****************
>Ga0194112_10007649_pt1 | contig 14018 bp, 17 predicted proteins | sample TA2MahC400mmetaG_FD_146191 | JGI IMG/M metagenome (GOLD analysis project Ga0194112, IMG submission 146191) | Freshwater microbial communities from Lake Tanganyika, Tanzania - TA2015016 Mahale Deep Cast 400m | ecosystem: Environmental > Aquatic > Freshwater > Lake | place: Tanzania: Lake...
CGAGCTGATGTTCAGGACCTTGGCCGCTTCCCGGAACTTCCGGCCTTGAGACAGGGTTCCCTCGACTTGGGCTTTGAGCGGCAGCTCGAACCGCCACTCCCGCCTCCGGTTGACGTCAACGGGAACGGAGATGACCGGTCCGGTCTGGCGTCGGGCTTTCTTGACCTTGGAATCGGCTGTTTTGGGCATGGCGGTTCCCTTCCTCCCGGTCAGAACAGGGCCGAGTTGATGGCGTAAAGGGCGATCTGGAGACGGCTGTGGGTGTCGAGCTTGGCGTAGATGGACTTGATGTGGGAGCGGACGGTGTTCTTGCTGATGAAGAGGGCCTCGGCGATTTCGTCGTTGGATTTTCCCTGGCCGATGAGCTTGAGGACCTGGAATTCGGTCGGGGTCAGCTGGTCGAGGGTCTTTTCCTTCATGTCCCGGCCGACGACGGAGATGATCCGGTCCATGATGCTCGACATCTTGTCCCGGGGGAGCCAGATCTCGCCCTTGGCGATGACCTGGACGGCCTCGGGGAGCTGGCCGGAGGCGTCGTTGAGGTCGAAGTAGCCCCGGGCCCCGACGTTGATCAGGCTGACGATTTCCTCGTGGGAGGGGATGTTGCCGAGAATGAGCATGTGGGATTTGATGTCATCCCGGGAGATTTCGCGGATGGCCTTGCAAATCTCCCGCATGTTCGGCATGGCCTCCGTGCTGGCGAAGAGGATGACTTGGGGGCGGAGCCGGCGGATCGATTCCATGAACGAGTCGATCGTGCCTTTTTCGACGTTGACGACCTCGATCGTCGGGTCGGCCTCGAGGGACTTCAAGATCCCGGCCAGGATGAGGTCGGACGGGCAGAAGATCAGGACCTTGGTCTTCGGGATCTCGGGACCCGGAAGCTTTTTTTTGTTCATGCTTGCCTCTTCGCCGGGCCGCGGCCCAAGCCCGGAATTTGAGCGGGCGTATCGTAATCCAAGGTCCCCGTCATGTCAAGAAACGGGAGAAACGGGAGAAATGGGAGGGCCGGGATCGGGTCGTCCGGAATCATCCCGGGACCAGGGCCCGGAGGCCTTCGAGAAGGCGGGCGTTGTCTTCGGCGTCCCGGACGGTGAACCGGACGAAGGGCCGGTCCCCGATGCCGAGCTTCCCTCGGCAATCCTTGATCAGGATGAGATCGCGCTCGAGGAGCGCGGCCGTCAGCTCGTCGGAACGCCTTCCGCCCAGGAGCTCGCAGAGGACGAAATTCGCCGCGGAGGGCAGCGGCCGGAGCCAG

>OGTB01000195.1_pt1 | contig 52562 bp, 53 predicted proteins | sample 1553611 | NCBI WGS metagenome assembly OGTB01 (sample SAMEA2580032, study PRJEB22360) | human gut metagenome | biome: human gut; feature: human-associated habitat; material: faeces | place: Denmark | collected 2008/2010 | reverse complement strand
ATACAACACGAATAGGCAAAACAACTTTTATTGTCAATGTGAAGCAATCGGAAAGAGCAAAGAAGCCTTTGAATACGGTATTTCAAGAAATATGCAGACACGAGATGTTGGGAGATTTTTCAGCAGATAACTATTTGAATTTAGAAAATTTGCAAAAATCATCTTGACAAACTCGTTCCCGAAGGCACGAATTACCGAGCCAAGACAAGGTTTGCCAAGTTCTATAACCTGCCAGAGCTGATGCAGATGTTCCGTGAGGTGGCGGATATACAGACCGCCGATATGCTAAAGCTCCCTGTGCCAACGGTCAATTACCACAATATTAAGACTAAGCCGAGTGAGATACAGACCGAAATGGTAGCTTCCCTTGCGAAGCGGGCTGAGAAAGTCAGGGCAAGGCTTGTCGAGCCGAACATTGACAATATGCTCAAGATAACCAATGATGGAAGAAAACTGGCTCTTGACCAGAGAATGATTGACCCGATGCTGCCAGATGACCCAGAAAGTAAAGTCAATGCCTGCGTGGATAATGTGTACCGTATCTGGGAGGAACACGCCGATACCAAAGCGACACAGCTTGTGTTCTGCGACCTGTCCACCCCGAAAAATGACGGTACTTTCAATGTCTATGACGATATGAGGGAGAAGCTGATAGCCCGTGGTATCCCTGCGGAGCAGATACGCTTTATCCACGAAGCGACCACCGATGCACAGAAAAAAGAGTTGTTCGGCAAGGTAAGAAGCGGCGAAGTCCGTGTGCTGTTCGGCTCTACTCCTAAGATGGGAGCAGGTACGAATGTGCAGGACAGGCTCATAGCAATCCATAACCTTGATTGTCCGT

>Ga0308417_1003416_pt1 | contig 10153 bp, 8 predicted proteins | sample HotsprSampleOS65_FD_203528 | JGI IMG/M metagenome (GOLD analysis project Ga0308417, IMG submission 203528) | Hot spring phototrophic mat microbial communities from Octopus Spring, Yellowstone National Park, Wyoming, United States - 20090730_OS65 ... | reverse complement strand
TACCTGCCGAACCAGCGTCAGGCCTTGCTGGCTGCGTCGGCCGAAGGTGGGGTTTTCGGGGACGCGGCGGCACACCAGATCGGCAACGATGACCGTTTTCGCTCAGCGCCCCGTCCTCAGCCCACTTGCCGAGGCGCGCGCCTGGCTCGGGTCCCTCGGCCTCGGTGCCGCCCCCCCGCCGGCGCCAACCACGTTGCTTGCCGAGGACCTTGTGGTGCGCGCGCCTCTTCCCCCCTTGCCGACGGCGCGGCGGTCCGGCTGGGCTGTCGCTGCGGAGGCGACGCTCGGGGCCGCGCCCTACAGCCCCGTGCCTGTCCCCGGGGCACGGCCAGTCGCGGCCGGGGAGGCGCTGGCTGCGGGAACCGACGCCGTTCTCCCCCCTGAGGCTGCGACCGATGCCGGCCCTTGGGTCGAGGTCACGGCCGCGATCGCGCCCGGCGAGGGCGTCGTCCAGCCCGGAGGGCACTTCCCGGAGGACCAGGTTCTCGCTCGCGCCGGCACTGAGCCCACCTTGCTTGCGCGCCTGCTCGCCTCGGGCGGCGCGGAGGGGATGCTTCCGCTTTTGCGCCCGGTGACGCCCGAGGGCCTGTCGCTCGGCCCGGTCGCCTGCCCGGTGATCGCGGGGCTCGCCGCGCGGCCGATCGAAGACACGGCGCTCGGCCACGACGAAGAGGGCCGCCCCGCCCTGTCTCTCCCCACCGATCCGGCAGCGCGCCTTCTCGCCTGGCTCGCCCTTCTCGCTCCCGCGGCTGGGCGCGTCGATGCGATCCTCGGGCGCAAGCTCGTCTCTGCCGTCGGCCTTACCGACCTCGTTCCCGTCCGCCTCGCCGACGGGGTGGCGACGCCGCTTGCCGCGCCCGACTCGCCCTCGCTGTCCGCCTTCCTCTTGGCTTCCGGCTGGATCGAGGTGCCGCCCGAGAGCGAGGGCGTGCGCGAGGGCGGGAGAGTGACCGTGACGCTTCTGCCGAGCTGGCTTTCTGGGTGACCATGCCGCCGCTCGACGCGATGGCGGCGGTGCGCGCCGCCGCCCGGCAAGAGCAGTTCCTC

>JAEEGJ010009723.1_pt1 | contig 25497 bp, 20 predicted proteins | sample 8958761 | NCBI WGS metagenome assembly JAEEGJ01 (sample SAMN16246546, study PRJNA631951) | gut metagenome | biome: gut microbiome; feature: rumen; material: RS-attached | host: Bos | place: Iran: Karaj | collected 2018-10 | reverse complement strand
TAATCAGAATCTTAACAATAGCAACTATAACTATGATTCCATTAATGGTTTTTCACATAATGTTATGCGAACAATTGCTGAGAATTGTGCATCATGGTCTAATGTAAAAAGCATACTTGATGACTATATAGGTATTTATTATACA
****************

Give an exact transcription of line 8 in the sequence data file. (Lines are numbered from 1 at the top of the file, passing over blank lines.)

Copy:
TAATCAGAATCTTAACAATAGCAACTATAACTATGATTCCATTAATGGTTTTTCACATAATGTTATGCGAACAATTGCTGAGAATTGTGCATCATGGTCTAATGTAAAAAGCATACTTGATGACTATATAGGTATTTATTATACA